How WMRC initiated Plastic Free July in the community
From an office initiative to involving the community
The Western Metropolitan Regional Council manages the waste and recycling on behalf of five member councils in Western Australia. They have always had a strong focus on avoiding waste at its source, educating and engaging the community.
In 2011 our (now) Executive Director Rebecca and staff from the Earth Carers education program and volunteers decided to try and avoid single-use plastic for the month of July. They kept any plastic they did use in a dilemma bag, and shared their wins and areas for improvement. And so, Plastic Free July was born.
Gaining momentum with plastic free events
After successfully avoiding single-use plastic that month, the WMRC continued the initiative the following year and shared it with the community. These included talks, cooking workshops to empower people to DIY more and buy less, and movie nights.
“One of the best events we held was a low-waste cooking workshop” said Amy, WMRC’s Waste Education Officer, “we held a public launch for Plastic Free July at the local farmer’s market and Jude Blereau, a Perth-based sustainable food guru, demonstrated how to cook wholesome food without creating plastic waste.”
With all these fantastic events, word quickly spread. Soon other local councils were jumping on board. The challenge was a great way to promote the low waste message both in the community and amongst staff. Many councils began hosting plastic free morning teas for birthdays and events.
Taking the plastic free message mainstream
While the WMRC started their journey by sharing the low waste message at their events, they wanted to promote the idea that anyone could run a waste-free event with a little bit of enthusiasm. So it seemed like a great opportunity when they were approached by a member council asking for assistance in running their annual Celebrate Lake Claremont event, in a sustainable way.
With many food vendors and visitors on the day, the waste planning for Celebrate Lake Claremont used to be a big job.
“We’d used to get 12 waste and recycling bins delivered before the event and then spend the next day cleaning up the litter in the surrounding bushland and arranging the removal of the waste generated,” explained Amy.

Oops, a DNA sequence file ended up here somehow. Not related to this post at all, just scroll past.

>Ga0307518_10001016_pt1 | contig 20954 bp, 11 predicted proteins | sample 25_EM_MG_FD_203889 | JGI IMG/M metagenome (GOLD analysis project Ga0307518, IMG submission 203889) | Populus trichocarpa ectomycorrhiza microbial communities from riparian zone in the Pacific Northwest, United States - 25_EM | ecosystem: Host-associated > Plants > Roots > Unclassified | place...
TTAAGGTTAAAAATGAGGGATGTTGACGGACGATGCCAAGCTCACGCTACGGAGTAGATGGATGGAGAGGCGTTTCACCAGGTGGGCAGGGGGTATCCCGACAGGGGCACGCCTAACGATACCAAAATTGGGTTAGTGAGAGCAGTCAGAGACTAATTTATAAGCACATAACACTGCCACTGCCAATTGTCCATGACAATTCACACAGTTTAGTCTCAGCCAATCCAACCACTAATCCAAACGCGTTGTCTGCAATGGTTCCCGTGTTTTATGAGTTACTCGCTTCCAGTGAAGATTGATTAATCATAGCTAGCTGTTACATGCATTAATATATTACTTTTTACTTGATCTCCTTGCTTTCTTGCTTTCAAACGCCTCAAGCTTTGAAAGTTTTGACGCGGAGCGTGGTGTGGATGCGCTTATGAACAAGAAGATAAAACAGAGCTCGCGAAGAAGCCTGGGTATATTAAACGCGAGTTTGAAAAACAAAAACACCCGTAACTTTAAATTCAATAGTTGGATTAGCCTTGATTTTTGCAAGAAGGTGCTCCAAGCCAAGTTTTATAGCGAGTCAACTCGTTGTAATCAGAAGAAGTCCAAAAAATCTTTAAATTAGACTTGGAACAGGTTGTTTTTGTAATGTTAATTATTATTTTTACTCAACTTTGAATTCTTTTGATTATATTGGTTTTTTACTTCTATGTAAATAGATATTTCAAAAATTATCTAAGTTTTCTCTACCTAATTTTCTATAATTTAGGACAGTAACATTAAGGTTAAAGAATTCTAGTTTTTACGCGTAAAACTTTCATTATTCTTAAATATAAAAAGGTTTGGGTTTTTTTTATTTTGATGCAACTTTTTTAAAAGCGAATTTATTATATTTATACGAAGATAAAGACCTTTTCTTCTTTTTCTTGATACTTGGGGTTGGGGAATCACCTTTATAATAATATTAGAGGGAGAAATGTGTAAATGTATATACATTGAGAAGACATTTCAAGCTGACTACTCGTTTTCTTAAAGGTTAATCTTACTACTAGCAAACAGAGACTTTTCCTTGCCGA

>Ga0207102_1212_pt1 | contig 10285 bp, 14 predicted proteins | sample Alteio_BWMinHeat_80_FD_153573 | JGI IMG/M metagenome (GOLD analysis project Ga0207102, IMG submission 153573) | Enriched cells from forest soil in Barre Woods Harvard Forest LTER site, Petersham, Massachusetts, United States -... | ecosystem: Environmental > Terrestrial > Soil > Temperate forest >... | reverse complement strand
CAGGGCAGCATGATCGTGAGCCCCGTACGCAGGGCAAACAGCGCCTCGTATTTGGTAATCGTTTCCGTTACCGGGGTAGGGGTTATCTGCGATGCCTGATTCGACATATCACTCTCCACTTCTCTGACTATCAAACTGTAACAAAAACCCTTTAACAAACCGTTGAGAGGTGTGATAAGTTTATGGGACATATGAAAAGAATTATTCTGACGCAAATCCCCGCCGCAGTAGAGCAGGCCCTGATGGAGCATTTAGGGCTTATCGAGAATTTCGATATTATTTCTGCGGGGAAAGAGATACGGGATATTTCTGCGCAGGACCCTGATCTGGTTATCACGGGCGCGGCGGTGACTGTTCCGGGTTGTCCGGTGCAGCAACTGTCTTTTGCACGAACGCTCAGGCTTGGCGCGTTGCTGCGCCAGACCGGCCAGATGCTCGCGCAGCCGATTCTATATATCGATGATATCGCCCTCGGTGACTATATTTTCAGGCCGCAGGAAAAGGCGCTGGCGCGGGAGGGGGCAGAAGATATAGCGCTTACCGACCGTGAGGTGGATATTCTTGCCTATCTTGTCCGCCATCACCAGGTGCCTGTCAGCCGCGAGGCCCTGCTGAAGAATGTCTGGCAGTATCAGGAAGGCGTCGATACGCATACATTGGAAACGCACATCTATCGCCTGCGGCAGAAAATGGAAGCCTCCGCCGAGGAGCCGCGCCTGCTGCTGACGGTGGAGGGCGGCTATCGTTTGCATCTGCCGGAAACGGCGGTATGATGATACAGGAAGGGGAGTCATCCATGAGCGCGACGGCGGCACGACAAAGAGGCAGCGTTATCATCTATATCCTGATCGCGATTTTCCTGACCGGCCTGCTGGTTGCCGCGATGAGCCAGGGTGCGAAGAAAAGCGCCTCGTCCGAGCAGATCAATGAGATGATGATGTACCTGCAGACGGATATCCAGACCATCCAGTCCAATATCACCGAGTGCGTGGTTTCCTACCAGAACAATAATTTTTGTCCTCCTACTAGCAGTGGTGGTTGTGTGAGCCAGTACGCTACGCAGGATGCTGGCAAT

It sounded like avoiding waste at the event was going to be difficult, but it turned out to be easier than expected.
“We started thinking about waste as we planned each activity. We’d think: ‘what is the waste footprint if we do it this way?’,” Amy said. “It actually became quite a fun experience where we’d get to be creative every step of the way.”
They switched out single-use coffee cups and purchased 100 reusable mugs for the coffee van to use instead. The mugs were cleaned at a washing station that WMRC set up. Vendors had to follow an application process that ensured they were not allowed to serve any plastic packaging, which made a significant impact on how much litter there was to clean up.
And the impact it had? Huge.
“The people who attended the event really embraced the initiative,” said Amy. “Because it’s a place that people go to to enjoy nature, be that for a jog or out with their family, they could really make a connection with the impact.”
Supporting community events to reduce plastic waste
The Western Metropolitan Regional Council continues their efforts by providing a number of items that help people reduce their plastic waste at events. This includes a portable water station, which allows attendees to refill their water bottle or take a drink from a water fountain instead of purchasing bottled water.
The 100 reusable mugs that were purchased for the Celebrate Lake Claremont event are also available for free to groups in their area running an event.
“All they have to do is give us a call and book it in,” explained Amy. Event organisers receive a kit with 100 clean mugs, buckets, washing up liquid and tea towels.
“The kit has been used many times at events across the region, so it was certainly not a waste to purchase those cups all those years ago.”